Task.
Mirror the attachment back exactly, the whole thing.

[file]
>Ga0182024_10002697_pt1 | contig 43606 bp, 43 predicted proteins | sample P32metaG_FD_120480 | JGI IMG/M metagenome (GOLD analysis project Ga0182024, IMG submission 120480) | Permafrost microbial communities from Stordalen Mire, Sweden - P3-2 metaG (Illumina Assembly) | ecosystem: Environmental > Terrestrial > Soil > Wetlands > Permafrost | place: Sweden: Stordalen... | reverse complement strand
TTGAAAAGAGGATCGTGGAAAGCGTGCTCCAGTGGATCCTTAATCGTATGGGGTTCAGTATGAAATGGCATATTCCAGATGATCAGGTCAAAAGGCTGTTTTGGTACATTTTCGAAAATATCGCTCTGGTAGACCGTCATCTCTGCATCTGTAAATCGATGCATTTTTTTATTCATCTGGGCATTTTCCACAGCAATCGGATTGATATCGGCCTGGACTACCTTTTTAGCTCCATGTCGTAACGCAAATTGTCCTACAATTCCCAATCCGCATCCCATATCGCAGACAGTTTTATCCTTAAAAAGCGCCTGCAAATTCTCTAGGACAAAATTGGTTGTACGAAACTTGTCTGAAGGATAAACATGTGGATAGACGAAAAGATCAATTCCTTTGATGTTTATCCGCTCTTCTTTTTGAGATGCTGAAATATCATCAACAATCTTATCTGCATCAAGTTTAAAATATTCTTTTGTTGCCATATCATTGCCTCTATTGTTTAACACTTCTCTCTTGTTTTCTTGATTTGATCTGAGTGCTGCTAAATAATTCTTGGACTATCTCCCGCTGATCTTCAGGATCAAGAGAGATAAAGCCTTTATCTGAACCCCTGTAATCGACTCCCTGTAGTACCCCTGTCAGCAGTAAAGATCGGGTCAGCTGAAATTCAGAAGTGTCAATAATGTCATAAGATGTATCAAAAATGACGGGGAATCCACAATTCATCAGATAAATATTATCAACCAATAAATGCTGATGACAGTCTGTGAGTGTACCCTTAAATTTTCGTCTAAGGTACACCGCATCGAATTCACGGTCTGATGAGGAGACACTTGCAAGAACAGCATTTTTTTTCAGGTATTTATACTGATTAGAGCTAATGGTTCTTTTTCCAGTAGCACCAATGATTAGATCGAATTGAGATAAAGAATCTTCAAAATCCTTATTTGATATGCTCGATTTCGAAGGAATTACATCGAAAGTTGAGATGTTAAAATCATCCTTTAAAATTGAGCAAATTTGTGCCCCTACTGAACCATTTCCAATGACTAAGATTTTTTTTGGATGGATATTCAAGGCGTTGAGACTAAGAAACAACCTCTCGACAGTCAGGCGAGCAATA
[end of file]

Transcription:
>Ga0182024_10002697_pt1 | contig 43606 bp, 43 predicted proteins | sample P32metaG_FD_120480 | JGI IMG/M metagenome (GOLD analysis project Ga0182024, IMG submission 120480) | Permafrost microbial communities from Stordalen Mire, Sweden - P3-2 metaG (Illumina Assembly) | ecosystem: Environmental > Terrestrial > Soil > Wetlands > Permafrost | place: Sweden: Stordalen... | reverse complement strand
TTGAAAAGAGGATCGTGGAAAGCGTGCTCCAGTGGATCCTTAATCGTATGGGGTTCAGTATGAAATGGCATATTCCAGATGATCAGGTCAAAAGGCTGTTTTGGTACATTTTCGAAAATATCGCTCTGGTAGACCGTCATCTCTGCATCTGTAAATCGATGCATTTTTTTATTCATCTGGGCATTTTCCACAGCAATCGGATTGATATCGGCCTGGACTACCTTTTTAGCTCCATGTCGTAACGCAAATTGTCCTACAATTCCCAATCCGCATCCCATATCGCAGACAGTTTTATCCTTAAAAAGCGCCTGCAAATTCTCTAGGACAAAATTGGTTGTACGAAACTTGTCTGAAGGATAAACATGTGGATAGACGAAAAGATCAATTCCTTTGATGTTTATCCGCTCTTCTTTTTGAGATGCTGAAATATCATCAACAATCTTATCTGCATCAAGTTTAAAATATTCTTTTGTTGCCATATCATTGCCTCTATTGTTTAACACTTCTCTCTTGTTTTCTTGATTTGATCTGAGTGCTGCTAAATAATTCTTGGACTATCTCCCGCTGATCTTCAGGATCAAGAGAGATAAAGCCTTTATCTGAACCCCTGTAATCGACTCCCTGTAGTACCCCTGTCAGCAGTAAAGATCGGGTCAGCTGAAATTCAGAAGTGTCAATAATGTCATAAGATGTATCAAAAATGACGGGGAATCCACAATTCATCAGATAAATATTATCAACCAATAAATGCTGATGACAGTCTGTGAGTGTACCCTTAAATTTTCGTCTAAGGTACACCGCATCGAATTCACGGTCTGATGAGGAGACACTTGCAAGAACAGCATTTTTTTTCAGGTATTTATACTGATTAGAGCTAATGGTTCTTTTTCCAGTAGCACCAATGATTAGATCGAATTGAGATAAAGAATCTTCAAAATCCTTATTTGATATGCTCGATTTCGAAGGAATTACATCGAAAGTTGAGATGTTAAAATCATCCTTTAAAATTGAGCAAATTTGTGCCCCTACTGAACCATTTCCAATGACTAAGATTTTTTTTGGATGGATATTCAAGGCGTTGAGACTAAGAAACAACCTCTCGACAGTCAGGCGAGCAATA